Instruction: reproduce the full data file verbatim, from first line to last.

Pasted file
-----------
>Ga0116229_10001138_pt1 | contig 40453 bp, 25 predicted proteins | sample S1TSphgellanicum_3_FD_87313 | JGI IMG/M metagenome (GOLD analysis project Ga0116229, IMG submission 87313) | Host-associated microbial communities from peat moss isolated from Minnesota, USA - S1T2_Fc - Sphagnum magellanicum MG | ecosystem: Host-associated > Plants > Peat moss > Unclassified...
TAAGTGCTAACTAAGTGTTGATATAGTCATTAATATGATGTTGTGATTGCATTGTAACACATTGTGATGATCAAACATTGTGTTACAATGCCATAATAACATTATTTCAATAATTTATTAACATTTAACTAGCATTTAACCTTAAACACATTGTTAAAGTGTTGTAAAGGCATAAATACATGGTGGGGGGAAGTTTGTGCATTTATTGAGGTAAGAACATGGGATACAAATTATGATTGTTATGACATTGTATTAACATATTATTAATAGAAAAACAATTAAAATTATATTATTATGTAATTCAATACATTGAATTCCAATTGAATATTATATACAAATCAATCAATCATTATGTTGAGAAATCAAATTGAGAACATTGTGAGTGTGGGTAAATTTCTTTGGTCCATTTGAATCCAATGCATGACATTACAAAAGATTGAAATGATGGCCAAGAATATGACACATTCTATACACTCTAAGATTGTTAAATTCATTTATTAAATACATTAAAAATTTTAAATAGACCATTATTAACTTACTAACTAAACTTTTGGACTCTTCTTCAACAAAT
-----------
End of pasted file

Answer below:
>Ga0116229_10001138_pt1 | contig 40453 bp, 25 predicted proteins | sample S1TSphgellanicum_3_FD_87313 | JGI IMG/M metagenome (GOLD analysis project Ga0116229, IMG submission 87313) | Host-associated microbial communities from peat moss isolated from Minnesota, USA - S1T2_Fc - Sphagnum magellanicum MG | ecosystem: Host-associated > Plants > Peat moss > Unclassified...
TAAGTGCTAACTAAGTGTTGATATAGTCATTAATATGATGTTGTGATTGCATTGTAACACATTGTGATGATCAAACATTGTGTTACAATGCCATAATAACATTATTTCAATAATTTATTAACATTTAACTAGCATTTAACCTTAAACACATTGTTAAAGTGTTGTAAAGGCATAAATACATGGTGGGGGGAAGTTTGTGCATTTATTGAGGTAAGAACATGGGATACAAATTATGATTGTTATGACATTGTATTAACATATTATTAATAGAAAAACAATTAAAATTATATTATTATGTAATTCAATACATTGAATTCCAATTGAATATTATATACAAATCAATCAATCATTATGTTGAGAAATCAAATTGAGAACATTGTGAGTGTGGGTAAATTTCTTTGGTCCATTTGAATCCAATGCATGACATTACAAAAGATTGAAATGATGGCCAAGAATATGACACATTCTATACACTCTAAGATTGTTAAATTCATTTATTAAATACATTAAAAATTTTAAATAGACCATTATTAACTTACTAACTAAACTTTTGGACTCTTCTTCAACAAAT